Hire Ground was an experiential live action role play (LARP) style game to demonstrate social risk in real-time. The game was developed for Rasmus Heltberg (Program Manager, Trust Fund for Environmentally and Socially Sustainable Development at The World Bank Group) and managed by Pablo Suarez and Janot Mendler de Suarez.
Design Challenge: Design a game for up to 40 people that will leave them with an intuitive sense of social exclusion and its ramifications on communities as they deal with extreme environmental stresses.
Proposed Game Concept: Embody the working poor in a nation rife with tribal and societal conflict, and vie for a limited number of better jobs with other players. Work your way up enough, and you may have the chance to run for president. Natural hazards and events are setbacks, but not to worry, other players may help out in a time of need. Will help be available or will the endemic tribal conflict, sexual exclusion, and battling political parties be your downfall?
Game Play: Each player is assigned an identity in the beginning of the game. This identity consists of the gender, an ethnicity, and a political party. Each turn, every player collects returns on their crops or small business, experiences the impact of the events which may harm or benefit them disproportionately based on their identity, and finally pays for education if they can afford it and pays to subsist. If a player does not have enough to subside that turn, they must ask for help.
The facilitator then hands the player two different cards with simple symbols. The facilitator explains that if the player has certain similarities to the player helping them, they give them one of the cards but if they have certain differences they give the helping player the other card. Invariably, some players who have experienced shocks less severely and thus have money to spare will help out their fellow player and cards are exchanged. It is only when players have gained a new job advance to a higher level do they learn that one kind of card is positive and the other negative.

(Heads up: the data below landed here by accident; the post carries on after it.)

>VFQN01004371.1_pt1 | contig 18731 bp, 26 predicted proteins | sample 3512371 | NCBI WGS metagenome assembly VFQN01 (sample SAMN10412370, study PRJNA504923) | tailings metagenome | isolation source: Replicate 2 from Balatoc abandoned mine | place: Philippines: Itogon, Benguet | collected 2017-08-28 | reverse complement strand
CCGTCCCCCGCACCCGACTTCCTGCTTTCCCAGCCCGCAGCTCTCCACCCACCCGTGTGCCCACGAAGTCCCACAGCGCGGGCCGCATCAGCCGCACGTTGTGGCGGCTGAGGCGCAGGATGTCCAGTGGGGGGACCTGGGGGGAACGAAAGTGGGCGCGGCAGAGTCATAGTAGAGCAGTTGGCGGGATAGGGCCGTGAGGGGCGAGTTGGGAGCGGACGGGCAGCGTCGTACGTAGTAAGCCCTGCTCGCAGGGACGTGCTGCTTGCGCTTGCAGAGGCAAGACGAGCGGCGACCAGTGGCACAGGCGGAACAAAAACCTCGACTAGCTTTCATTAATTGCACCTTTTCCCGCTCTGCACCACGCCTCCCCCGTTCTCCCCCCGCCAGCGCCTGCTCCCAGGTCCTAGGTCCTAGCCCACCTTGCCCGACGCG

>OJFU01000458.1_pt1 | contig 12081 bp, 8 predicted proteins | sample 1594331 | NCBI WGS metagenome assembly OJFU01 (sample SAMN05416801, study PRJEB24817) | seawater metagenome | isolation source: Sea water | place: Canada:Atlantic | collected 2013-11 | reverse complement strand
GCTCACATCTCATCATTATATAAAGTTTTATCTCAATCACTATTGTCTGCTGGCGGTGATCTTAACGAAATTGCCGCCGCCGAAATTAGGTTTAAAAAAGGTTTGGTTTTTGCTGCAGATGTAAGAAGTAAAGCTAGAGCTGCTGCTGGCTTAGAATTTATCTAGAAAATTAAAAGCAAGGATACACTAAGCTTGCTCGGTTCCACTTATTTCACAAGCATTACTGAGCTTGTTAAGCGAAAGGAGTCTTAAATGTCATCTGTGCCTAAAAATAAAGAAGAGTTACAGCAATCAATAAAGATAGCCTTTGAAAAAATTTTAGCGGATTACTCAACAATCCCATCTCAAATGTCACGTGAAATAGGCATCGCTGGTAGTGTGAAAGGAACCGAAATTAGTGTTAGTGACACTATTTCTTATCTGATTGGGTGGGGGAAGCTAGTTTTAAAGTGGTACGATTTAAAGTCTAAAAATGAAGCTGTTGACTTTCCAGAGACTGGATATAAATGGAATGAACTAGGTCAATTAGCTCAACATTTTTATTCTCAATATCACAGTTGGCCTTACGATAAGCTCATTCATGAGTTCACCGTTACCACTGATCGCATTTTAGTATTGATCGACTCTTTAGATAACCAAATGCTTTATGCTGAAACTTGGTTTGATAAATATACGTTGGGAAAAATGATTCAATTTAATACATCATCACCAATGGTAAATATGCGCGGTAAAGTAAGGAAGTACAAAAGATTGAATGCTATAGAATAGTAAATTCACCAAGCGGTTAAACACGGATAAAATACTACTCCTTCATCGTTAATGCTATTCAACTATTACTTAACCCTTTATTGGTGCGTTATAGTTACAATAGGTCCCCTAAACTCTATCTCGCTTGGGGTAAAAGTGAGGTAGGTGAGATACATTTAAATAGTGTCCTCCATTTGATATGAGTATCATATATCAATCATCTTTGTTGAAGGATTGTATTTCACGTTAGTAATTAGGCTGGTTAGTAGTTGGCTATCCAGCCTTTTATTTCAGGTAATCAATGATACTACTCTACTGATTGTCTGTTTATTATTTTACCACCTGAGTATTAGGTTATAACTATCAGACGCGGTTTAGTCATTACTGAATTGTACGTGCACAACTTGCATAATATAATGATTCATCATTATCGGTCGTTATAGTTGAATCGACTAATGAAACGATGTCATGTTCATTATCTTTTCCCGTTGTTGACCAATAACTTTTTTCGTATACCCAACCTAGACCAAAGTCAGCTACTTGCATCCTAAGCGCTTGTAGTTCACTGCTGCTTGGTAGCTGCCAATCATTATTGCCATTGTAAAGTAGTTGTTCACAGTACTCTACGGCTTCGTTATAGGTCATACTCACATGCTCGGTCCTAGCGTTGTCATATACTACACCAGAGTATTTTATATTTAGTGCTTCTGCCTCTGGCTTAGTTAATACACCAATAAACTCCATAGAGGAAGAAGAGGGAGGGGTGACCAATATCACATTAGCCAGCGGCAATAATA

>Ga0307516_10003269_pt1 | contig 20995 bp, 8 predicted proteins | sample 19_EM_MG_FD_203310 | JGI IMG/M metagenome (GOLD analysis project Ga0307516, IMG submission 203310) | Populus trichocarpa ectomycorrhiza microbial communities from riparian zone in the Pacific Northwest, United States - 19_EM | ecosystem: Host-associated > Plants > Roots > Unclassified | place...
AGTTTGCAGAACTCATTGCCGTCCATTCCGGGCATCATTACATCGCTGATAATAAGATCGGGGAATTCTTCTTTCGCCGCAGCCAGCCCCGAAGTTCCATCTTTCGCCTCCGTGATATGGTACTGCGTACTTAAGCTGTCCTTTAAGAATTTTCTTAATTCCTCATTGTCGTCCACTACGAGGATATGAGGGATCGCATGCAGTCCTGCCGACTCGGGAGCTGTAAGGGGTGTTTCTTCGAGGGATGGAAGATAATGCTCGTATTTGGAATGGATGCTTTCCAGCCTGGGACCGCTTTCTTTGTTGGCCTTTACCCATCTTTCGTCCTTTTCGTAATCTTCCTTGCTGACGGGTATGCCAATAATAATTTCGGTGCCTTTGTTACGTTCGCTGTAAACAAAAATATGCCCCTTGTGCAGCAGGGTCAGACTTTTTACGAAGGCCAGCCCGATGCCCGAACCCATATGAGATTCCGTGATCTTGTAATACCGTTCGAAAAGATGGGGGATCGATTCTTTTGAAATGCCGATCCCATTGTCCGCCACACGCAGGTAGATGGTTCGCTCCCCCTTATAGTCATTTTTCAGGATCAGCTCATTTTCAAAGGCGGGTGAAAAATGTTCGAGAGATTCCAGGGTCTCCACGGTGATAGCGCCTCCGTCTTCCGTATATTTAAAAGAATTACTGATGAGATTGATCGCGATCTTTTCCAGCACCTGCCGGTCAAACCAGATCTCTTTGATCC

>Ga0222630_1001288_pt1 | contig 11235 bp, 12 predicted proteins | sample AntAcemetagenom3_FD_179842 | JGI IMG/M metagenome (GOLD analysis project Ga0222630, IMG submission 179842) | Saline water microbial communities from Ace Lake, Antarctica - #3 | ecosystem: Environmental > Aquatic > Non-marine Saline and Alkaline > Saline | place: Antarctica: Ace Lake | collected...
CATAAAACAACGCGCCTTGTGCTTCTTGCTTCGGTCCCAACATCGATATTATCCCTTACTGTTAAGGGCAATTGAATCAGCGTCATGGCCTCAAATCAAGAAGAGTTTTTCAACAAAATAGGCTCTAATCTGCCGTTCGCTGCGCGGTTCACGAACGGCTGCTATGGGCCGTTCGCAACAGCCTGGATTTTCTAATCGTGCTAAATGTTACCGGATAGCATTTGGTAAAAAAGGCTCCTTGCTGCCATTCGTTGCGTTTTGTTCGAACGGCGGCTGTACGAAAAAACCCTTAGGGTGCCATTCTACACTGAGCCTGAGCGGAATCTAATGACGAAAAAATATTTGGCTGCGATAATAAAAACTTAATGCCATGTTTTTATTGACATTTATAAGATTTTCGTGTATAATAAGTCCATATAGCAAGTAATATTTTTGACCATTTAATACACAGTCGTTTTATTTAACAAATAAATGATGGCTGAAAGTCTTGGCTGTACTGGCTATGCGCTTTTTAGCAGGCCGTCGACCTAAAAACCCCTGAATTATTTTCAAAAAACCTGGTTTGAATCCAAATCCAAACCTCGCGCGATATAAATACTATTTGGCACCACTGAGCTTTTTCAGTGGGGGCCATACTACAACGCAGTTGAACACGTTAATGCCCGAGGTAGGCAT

At the end of the round, a new job opportunity in the form of a card is drawn. The facilitator will check the job card against the players’ identity. If they match, they get the job, which entails better pay and a seat at a more advanced table. These new jobs have more information about how the game works, including who is privileged over and the ramifications of helping similar or different you.
The game progresses through several rounds until one player has achieved enough “prestige points” to run for president. The facilitator collects votes, and then checks the player’s identity card. A player may only win if they are part of the correct political party, tribe, and sex; otherwise the facilitator deliberately rigs the election. The election marks the end of the game and the beginning of the discussion.
Insights Behind the Design
We designed a system that forces players to reach out to each other for help. As players understand that giving or receiving help to the wrong groups, they start to exclude certain groups. Players who cannot cope with the natural hazards are moved to a refugee table, at which they either have to receive help from another player, or are doomed to gradually waste away. Even players who invest in a whole lot of education may be denied the upper levels of jobs, and therefore cannot help the other players with similar stats. The social exclusion of the jobs, doubled with the emergent social exclusion of the social insurance net, assures that some players may never get ahead in the system. This is the moment in which players will learn the full ramifications of social exclusion.